In the natural system of a watershed, a number of hydrological processes take place in different space-time frequencies and scales, influenced by physical characteristics related to soil, vegetation, geology, relief, and the drainage network, as well as by prevailing meteorological conditions and mostly the characteristics of the rainfall event. The spatio-temporal patterns that characterize the hydrological response of a watershed may be altered due to changes in climate. These alterations may vary in intensity according to climate characteristics, dry or wet lands, and the magnitude of the change. Global climate changes are expected to take place in the next decades as a result of population growth, land use change and climate change. The Intergovernmental Panel on Climate Change-IPCC Fourth (AR4) and Fifth (AR5) Assessment Reports (available from: www.ipcc.ch) highlight the regions on earth that are more vulnerable to climate change, changes such as the increase or decrease of the total annual precipitation and by dryness or wetness that on the long-term affect the basin-scale water budget. Magrin et al. (2014) [1] identified changes in stream flow and water availability that are projected to continue into the future in South America, affecting already vulnerable regions. Increasing runoffs in the La Plata River basin and decreasing ones in the Central Andes (Chile, Argentina) in the second half of the 20th century have been associated with changes in precipitation. The current strategy for estimating impacts of climate scenarios on river flow regimes is to use the Global Circulation Models (GCM) outputs as input for hydrological models. These studies may focus on hydrographic basin scale [2] [3] [4] or global scales [5] [6] [7] [8] . Arnell and Gosling (2013) [6] have used 21 GCMs and the global hydrological model Mac-PDM0.09 at a spatial resolution of 0.5˚ × 0.5˚. A quarter of the globe had an increase in runoff in more than two-thirds of GCMs. Nakaegawa et al. (2013) [7] simulated 24 large river basins around the globe using the MRI-AGCM3.1 GCM (20 km spatial resolution) and TRIP river flow model (0.5˚ spatial resolution). The simulations projected annual runoff reduction in seven river basins and an increase in runoff in seventeen river basins.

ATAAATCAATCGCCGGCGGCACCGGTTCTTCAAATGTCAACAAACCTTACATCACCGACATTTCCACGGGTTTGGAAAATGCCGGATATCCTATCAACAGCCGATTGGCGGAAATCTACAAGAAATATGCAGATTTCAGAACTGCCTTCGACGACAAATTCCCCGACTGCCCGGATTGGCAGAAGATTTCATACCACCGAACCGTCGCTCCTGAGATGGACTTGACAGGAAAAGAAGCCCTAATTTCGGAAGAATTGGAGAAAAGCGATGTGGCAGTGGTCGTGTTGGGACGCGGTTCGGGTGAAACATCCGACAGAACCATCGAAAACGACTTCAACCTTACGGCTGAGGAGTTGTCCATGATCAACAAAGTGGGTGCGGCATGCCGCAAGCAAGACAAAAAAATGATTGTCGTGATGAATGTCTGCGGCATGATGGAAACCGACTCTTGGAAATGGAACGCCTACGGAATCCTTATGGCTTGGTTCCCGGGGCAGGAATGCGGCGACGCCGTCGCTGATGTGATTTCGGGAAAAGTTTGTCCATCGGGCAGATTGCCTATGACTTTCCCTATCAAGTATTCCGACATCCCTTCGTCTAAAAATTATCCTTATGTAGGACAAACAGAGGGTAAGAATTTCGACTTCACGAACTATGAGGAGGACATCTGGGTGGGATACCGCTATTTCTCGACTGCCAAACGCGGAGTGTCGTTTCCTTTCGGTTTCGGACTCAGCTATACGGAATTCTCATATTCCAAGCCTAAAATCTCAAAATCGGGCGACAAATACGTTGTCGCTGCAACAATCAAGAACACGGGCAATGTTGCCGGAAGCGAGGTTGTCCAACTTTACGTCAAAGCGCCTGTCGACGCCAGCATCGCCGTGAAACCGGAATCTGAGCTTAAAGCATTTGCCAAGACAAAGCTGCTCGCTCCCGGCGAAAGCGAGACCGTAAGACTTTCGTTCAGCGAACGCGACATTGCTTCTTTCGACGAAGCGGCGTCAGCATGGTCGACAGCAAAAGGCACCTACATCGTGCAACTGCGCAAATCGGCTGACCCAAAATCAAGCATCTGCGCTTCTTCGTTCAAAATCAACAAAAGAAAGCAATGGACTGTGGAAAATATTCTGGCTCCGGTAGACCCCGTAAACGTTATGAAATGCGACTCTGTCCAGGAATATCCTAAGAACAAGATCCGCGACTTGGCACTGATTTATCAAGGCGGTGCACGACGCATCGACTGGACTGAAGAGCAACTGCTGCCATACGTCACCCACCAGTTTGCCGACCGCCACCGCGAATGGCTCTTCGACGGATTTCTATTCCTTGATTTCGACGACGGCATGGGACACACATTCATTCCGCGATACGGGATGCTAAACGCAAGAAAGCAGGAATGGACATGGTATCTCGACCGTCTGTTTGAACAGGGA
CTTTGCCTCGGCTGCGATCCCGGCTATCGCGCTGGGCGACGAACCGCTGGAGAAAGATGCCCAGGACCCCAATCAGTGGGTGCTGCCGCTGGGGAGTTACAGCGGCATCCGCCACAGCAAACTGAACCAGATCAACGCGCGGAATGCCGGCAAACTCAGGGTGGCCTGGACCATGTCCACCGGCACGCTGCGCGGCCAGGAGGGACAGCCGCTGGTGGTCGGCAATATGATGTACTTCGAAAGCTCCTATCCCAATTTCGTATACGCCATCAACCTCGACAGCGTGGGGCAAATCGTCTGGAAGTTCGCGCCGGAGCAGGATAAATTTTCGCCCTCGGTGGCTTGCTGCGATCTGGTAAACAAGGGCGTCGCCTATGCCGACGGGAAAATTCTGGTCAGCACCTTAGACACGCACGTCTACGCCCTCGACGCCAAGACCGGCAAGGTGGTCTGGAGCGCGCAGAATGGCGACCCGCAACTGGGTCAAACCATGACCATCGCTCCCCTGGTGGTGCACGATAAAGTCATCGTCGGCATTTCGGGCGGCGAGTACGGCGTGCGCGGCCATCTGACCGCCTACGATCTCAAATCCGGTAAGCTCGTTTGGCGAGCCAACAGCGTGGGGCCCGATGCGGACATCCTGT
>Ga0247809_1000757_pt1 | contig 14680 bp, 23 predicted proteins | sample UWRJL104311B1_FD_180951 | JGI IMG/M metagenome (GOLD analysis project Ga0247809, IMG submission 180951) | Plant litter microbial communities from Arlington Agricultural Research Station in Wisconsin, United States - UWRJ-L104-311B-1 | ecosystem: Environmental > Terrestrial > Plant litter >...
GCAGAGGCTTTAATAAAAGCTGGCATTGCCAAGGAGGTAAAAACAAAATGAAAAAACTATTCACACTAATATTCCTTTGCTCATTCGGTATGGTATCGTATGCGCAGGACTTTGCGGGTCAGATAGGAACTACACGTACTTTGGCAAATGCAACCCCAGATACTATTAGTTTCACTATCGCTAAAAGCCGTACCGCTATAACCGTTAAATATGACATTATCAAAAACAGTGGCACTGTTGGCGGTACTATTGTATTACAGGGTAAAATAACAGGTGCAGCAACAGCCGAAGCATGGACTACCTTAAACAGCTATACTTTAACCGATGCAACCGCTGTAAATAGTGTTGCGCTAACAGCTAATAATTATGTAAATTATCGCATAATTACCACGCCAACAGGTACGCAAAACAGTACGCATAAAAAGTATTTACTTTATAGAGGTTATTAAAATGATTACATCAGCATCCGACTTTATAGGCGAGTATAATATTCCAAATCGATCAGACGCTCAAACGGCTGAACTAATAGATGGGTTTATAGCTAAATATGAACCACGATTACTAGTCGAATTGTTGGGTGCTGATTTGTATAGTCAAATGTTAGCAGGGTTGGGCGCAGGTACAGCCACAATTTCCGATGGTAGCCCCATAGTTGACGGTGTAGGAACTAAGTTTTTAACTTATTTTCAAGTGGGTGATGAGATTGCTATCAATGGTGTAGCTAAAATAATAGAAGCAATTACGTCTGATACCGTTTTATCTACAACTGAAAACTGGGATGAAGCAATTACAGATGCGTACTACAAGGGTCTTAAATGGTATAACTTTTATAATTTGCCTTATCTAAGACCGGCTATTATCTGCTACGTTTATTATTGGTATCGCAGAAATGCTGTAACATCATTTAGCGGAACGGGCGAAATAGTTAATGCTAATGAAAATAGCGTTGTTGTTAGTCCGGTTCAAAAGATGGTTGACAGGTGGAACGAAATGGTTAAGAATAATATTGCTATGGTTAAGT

In addition to runoff, other hydrological processes are influenced by climate change and the impacts have been studied under the various IPCC scenarios. For example, a seasonal impact resulted from IPCC scenarios was reported by [9] in South Korea, [10] in China and [11] in the River Rhine basin. Arnell and Gosling (2013) [6] have evaluated the changes in December, January, February (DJF) and June, July, August (JJA) runoff across the global domain. The results showed similar changes in the summer and winter seasons across Brazil. In the other parts of South America, the increase in runoff occurs in JJA. Nakaegawa et al. (2013) [7] verified that the Amazon River runoff would increase in the high-water season and decrease in low-water, characterizing an amplitude of the seasonal cycle. In the same study, the Parana River had different changes along the basin for the same season (upstream increases less than downstream).